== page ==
Noor - Southwark Playhouse
Sacrifice against all odds
Noor’s is a story worth telling. Serving in the Special Operations Executive, she was the first female wireless operator sent undercover into Nazi occupied France to aid the resistance. Though ultimately betrayed - paying the ultimate sacrifice at Dachau, she remains representative of what a diverse Britain can achieve. She never wavered in the morals inherited from her father, striving for non-violent action wherever possible. despite being in the most perilous of circumstances. A story worth telling but sadly this production is not the way to do it.
The biggest issue with this production is that despite watching an hour and forty five minutes of Noor’s story I am at a loss as to exactly what happened whilst she was an operative. There is a fascinating tale of espionage, terror and sacrifice somewhere here but this production manages to numb any prospect of that entirely. Thanks in part to a meandering script that doesn’t know where it is going or what it is trying to say this production feels lost inside itself, resulting in a play that is devoid of energy and several audience member noticeably checking their watches throughout.
Azma Dar’s script lurches between moments of intense plot and intense nothingness with the grace of the elephant that Noor determinably describes in her poem. There is a multitude of unnecessary dialogue - bringing into question the 105 minute runtime (no interval), and even when there is an ounce of characterisation it lacks depth, therefore feeling forced and clunky. The poor actors do their utmost with what they are given but despite an initial twinkle in Annice Boparai’s (Noor) eye, performances quickly splutter and falter.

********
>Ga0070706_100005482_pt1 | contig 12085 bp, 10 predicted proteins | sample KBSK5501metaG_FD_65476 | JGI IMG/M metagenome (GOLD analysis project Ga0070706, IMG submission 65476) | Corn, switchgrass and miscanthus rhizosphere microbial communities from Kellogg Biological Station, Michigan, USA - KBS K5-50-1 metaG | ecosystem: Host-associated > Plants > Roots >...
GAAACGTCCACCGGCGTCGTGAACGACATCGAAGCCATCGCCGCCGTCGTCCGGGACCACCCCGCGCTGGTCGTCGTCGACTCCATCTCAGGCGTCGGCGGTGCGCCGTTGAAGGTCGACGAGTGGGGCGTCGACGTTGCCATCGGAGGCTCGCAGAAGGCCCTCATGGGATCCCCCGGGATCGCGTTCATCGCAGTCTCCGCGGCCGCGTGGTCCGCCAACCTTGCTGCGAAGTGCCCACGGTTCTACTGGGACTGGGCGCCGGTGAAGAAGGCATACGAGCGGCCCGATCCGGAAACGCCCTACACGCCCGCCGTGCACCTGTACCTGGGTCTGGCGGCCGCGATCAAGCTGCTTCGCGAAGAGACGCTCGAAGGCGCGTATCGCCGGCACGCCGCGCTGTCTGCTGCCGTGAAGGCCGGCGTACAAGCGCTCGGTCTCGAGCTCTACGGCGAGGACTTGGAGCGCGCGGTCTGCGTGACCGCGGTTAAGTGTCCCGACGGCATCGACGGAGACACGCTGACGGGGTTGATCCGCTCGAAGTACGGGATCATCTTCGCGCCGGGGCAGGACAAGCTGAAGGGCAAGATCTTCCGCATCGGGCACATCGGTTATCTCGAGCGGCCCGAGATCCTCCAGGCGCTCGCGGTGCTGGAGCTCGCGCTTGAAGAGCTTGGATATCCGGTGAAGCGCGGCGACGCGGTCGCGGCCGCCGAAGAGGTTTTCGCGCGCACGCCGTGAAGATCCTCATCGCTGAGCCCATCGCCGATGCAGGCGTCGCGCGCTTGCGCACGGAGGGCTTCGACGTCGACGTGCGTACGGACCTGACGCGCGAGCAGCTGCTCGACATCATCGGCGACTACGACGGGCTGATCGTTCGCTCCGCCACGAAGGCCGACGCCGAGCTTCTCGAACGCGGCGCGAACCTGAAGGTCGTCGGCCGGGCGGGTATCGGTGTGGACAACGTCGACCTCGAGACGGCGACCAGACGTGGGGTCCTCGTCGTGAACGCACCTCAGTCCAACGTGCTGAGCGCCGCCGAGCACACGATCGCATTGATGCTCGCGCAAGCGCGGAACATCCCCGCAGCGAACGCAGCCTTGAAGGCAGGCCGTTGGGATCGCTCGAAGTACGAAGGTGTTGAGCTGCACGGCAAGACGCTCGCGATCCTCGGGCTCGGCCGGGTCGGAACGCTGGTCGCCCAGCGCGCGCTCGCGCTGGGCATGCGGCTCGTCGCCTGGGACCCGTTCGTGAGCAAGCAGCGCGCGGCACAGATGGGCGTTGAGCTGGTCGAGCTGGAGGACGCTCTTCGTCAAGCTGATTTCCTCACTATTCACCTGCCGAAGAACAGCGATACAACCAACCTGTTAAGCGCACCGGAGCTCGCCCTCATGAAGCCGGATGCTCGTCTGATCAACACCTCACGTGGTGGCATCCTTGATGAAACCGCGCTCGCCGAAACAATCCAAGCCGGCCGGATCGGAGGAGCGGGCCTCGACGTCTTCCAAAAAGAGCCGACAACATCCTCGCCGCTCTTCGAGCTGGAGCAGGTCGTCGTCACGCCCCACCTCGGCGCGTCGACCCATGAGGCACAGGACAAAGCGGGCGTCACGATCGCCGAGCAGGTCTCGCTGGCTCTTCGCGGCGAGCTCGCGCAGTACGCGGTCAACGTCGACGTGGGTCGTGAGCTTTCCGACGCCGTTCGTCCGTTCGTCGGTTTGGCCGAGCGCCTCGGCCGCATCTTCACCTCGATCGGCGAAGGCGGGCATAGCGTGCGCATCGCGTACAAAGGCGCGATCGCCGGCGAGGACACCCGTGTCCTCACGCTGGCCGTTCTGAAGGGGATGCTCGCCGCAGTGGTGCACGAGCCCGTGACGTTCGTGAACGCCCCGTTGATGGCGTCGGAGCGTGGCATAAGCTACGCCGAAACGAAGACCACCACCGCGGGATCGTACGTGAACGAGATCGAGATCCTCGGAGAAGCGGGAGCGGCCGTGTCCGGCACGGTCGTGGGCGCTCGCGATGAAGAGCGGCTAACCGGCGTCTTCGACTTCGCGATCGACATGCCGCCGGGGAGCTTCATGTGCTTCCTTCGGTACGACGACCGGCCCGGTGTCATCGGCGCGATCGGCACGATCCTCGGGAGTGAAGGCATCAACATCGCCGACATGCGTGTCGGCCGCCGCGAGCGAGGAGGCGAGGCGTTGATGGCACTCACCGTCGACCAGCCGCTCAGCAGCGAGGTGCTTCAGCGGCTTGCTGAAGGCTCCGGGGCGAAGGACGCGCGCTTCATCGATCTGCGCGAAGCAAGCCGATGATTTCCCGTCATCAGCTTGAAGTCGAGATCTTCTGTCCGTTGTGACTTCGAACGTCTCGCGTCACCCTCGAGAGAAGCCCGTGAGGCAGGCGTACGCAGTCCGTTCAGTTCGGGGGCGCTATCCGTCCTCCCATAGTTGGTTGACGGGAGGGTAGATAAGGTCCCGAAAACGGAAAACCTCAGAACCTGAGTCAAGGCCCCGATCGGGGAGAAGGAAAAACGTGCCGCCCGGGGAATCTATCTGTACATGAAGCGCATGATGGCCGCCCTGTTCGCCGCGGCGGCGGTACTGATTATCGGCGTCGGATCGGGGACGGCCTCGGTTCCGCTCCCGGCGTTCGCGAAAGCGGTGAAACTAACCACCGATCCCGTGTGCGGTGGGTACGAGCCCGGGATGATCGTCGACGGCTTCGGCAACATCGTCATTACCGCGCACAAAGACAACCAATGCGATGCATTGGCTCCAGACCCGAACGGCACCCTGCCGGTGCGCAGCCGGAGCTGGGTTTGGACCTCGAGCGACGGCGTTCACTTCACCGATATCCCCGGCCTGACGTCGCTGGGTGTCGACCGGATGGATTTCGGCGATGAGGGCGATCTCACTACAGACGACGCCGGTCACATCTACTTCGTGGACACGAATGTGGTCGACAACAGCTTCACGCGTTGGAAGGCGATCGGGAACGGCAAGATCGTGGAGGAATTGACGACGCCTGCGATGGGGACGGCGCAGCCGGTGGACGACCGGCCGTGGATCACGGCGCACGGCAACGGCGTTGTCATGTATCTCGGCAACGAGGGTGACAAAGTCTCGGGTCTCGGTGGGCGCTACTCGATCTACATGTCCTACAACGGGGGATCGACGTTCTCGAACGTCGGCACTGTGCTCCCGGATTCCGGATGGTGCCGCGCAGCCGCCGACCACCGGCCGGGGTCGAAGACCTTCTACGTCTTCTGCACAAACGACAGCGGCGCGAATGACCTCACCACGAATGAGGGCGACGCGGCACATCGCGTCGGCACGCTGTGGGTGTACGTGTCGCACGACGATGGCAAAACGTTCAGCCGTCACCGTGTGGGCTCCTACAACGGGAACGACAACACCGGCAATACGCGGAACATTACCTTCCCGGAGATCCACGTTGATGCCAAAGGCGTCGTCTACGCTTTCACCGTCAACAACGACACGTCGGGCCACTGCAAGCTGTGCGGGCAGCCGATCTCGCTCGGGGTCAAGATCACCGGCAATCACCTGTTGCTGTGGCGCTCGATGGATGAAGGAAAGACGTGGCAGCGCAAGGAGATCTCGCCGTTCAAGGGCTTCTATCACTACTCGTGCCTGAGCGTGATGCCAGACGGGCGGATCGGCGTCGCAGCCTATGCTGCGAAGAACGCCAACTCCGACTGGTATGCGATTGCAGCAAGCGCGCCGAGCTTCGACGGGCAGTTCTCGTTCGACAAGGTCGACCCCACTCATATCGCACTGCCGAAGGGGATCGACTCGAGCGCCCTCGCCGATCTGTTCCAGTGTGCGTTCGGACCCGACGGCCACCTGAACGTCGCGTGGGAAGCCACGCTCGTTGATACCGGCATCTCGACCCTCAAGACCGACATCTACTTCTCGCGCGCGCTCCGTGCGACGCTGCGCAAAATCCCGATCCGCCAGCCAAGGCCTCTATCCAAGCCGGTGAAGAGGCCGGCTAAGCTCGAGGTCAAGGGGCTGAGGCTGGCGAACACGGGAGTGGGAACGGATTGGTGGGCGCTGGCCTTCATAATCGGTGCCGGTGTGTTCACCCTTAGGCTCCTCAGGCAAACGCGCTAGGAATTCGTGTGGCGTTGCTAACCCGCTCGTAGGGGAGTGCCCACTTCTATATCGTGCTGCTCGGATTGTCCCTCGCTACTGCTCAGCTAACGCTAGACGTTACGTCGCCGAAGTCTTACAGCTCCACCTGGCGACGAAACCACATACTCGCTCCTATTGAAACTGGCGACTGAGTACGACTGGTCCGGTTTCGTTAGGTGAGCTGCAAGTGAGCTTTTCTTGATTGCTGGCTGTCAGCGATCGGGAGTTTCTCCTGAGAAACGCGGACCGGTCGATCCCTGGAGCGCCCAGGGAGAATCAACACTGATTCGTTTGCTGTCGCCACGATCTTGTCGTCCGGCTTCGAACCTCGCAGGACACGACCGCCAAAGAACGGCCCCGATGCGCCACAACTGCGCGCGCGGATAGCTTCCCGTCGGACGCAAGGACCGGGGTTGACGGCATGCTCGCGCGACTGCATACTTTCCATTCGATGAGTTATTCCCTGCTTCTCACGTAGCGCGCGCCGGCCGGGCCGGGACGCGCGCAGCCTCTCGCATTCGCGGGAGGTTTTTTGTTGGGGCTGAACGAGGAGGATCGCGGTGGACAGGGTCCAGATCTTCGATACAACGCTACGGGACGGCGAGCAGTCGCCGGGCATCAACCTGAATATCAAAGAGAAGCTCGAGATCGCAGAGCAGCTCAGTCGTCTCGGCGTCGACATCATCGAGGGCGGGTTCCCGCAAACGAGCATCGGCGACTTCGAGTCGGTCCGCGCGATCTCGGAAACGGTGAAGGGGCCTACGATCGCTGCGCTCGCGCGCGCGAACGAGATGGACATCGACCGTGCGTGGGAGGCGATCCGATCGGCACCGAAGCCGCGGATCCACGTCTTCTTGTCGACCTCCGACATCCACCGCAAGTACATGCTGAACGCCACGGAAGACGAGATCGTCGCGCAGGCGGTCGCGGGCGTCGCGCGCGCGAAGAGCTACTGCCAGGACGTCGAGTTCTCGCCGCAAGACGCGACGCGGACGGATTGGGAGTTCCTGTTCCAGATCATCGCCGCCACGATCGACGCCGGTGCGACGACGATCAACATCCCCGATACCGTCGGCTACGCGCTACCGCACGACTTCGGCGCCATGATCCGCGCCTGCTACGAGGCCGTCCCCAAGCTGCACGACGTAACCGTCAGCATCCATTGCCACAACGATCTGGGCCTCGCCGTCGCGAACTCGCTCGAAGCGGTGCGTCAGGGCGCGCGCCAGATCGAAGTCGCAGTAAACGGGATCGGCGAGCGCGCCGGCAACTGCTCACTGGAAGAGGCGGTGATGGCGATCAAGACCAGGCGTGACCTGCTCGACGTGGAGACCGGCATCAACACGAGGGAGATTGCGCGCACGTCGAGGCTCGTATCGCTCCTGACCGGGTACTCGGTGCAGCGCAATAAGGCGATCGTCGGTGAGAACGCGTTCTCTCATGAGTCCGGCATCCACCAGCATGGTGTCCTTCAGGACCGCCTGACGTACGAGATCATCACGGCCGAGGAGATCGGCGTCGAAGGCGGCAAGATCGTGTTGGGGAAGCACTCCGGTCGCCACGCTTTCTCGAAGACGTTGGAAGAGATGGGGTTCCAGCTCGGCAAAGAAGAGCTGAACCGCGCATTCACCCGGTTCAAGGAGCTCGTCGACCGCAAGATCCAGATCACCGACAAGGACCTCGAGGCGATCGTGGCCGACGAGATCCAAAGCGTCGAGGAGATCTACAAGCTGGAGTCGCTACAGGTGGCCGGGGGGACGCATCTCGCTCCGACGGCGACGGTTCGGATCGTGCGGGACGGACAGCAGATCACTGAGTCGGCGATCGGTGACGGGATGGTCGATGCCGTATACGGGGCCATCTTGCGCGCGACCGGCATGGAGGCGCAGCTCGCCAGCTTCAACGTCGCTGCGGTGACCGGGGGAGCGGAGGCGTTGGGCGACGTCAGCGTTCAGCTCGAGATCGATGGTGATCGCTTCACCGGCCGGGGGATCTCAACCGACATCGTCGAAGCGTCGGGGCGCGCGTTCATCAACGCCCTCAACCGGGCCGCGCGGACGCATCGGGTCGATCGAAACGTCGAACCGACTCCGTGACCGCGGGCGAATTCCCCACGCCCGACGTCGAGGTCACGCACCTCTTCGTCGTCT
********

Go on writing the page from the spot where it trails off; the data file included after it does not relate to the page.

There is some nice, versatile design work from Helen Coyston but the choice to stage the play in traverse feels odd considering the limited space available in the Southwark Playhouse Little. Deliveries are regularly lost to the opposite side and the restricted performance area gifts the actors little favour. Lighting from Neill Brinkworth is effective with a clever use of LEDs embedded into the stage to show messages being transmitted. The sound design is fine but does deliver the final nail in the coffin when Noor’s late father’s voice is dispatched over the theatre speakers completely out of step with the tone of the production - cringeworthy.
This is a play that needs significant reworking to tell the incredible story of Noor Khan. Despite the sheer length of this one act play, it fails to give us proper context as to who she is and what she achieved - disappointing when swathes of research has clearly been carried out when you take a look at the programme. Worth a miss at this stage but hopefully Noor’s life can be explored in future work that better does her justice.
Photography - Ikin Yum
Running till 26 November - Tickets